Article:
Volunteers clean up litter before it becomes a problem

3 months 3 weeks 4 days ago Sunday, February 25 2018 Feb 25, 2018 Sunday, February 25, 2018 2:59:00 PM CST February 25, 2018 in News
By: Ian Nickens, KOMU 8 Reporter
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COLUMBIA – Missouri River Relief hit the road Sunday to clean litter off the streets in order to keep it out of the river. Spring is coming, and with it the possibility of heavy rainfall, which could make a big mess even bigger.

"We're just about to get our spring rains coming in, so all the trash that's collected along our roads is going to end up washing into creeks and streams, down into storm drains and all that stuff ends up eventually moving into the Missouri River and then the ocean," Missouri River Relief Program Manager Steve Schnarr said. "Right here is where we can stop that.

Volunteers walked through the Old Plank and Smith Hatchery area, an area with no road shoulders, and picked up whatever trash they could find. Schnarr says he thinks most of the trash comes from people who throw it out of their car windows. One volunteer says people need to be more responsible for the messes they make.

"If you're used to your mom picking up after you, a custodian picking up after you, there's no societal pressure to pick up after yourself, or maybe even that altruism, or, it's not an altruism, that habit of picking up after others, you don't see the value to yourself of it, then you don't get in the habit of it," Volunteer David Owens said.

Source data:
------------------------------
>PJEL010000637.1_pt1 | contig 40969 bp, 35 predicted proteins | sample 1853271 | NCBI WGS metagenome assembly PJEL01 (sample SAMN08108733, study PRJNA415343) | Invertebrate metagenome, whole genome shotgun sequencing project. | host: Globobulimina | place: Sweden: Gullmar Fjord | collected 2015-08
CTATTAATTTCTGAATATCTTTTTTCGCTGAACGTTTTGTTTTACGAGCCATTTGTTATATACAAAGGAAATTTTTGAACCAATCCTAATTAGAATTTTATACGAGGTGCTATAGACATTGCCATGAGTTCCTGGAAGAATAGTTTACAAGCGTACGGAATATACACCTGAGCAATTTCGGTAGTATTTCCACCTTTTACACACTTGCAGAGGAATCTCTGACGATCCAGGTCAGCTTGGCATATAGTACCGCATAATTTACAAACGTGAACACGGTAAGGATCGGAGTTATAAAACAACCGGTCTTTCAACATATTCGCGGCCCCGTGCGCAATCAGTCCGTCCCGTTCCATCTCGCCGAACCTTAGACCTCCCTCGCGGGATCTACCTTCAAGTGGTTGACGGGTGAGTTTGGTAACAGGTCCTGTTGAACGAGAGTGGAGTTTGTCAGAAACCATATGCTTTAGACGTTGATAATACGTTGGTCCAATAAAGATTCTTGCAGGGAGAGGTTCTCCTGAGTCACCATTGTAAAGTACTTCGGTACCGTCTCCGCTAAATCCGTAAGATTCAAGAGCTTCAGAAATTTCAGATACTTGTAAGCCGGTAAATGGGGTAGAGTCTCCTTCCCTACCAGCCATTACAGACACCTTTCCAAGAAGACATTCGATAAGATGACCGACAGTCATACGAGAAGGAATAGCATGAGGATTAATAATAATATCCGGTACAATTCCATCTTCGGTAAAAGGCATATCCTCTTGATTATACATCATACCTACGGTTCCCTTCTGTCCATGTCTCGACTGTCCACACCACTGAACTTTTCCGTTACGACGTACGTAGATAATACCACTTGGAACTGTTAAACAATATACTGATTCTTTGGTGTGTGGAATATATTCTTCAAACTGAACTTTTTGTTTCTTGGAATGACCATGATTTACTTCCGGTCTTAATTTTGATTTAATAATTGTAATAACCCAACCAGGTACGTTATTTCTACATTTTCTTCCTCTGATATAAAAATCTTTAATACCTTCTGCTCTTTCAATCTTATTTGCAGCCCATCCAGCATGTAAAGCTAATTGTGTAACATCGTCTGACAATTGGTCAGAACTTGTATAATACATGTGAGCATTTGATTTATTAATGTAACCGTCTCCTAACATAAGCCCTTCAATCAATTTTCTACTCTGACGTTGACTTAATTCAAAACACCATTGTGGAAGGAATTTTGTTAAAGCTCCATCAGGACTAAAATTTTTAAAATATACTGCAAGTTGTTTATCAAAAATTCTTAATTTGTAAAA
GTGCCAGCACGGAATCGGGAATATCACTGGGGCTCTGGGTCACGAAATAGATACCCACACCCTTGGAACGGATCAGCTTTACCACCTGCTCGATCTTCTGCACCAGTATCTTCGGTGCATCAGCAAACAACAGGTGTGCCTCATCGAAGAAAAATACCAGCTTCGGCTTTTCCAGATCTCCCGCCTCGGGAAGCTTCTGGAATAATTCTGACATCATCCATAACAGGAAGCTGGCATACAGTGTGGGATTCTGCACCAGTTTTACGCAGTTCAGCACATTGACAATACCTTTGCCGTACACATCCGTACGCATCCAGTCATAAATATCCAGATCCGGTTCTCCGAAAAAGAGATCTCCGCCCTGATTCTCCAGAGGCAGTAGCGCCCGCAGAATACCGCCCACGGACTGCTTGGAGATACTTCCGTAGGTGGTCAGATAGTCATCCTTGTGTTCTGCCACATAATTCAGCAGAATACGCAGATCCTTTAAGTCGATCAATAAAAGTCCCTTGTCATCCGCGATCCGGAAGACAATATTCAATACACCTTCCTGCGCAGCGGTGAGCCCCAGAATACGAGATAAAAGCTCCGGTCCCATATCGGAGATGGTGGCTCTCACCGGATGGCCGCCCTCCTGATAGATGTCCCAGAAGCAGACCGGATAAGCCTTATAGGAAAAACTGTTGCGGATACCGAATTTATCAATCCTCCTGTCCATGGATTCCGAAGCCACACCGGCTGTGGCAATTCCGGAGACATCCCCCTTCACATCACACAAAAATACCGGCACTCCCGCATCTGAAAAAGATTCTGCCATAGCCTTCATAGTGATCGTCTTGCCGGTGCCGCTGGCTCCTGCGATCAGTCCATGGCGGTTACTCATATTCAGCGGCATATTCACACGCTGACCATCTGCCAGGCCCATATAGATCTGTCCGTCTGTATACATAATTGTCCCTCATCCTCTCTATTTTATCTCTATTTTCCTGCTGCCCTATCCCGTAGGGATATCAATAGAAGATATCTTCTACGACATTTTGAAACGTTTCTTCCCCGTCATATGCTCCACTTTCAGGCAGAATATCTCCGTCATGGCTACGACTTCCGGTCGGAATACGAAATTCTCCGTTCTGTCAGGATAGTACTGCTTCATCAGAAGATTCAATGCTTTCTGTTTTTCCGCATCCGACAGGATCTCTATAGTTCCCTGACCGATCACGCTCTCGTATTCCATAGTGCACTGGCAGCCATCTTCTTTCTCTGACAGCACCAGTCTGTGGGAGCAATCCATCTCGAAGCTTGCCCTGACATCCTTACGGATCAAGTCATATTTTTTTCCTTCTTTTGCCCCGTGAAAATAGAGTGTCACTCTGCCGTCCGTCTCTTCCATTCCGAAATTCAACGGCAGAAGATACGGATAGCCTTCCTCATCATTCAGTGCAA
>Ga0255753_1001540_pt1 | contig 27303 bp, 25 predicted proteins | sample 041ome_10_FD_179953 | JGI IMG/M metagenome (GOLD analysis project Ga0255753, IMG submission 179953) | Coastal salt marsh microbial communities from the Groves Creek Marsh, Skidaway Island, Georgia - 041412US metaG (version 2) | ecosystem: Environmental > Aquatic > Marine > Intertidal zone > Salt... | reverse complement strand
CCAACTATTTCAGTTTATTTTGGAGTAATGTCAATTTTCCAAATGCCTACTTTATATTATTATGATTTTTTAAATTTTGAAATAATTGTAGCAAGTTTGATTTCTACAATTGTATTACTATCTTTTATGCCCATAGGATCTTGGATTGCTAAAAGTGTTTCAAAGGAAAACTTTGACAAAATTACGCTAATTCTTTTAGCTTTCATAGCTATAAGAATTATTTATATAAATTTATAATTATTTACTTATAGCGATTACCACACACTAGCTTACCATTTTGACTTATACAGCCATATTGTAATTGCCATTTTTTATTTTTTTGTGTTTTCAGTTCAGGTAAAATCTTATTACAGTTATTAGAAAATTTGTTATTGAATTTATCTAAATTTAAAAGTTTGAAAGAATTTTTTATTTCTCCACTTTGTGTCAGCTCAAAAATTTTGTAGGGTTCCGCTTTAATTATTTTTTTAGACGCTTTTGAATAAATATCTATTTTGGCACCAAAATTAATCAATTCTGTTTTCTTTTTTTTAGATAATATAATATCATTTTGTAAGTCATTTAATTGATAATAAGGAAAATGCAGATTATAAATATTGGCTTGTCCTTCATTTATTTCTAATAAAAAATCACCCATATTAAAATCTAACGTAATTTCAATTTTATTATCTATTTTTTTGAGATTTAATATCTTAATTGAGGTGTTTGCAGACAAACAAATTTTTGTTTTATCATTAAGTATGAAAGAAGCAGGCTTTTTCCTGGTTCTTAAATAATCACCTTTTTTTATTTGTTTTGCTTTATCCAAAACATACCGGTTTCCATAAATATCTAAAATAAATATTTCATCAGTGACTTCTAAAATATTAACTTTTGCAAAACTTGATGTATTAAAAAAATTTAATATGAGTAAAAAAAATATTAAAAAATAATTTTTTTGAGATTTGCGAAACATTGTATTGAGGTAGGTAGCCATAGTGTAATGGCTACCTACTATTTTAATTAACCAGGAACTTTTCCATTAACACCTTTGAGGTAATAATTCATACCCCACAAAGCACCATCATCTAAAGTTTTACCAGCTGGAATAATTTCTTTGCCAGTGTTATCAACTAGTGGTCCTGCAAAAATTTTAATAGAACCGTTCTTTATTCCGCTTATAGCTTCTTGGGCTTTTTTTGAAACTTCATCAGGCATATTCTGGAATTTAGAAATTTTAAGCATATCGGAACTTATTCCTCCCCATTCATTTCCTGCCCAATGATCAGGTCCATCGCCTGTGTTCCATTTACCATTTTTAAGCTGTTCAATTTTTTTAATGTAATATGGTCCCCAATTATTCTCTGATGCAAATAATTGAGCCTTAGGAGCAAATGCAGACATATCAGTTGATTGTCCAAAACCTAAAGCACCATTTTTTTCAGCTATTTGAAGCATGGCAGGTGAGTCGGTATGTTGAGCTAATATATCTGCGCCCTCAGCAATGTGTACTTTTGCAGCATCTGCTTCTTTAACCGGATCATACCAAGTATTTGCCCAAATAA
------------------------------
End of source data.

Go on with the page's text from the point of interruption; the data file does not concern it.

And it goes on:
Some of the things that end up laying on the side of the road can be surprising. Here are some of the things the Missouri River Relief volunteers found:

-A syringe

-A needle used for tattoos

-A scooter

-A George Foreman grill

-A heater

-A U.S. passport

This was the first cleanup of the season, so all of the trash on the road had been building up for a while. Volunteers managed to fill several trash bags with garbage, but they also managed to fill several bags with recyclable stuff. 

"A lot of the stuff we find along the road is recyclable," Schnarr said. "It's beer cans, it's plastic water bottles and soda bottles, so we'd feel bad about throwing all of that stuff away, it's actually in pretty good condition."

Missouri River Relief cleanups can attract anywhere between a handful and couple hundred volunteers. The river road cleanup had around 40 people in attendance. Owens says part of the reason the volunteers show up is because it's good work.

"We like our environment, we like the social interaction, it makes us feel good to look back and see a place where we habit and looking better for our efforts and to have done it with others," Owens said.

The next big cleanup event Missouri River Relief has planned is at the mouth of the Osage River, right where the Osage joins the Missouri on April 7.

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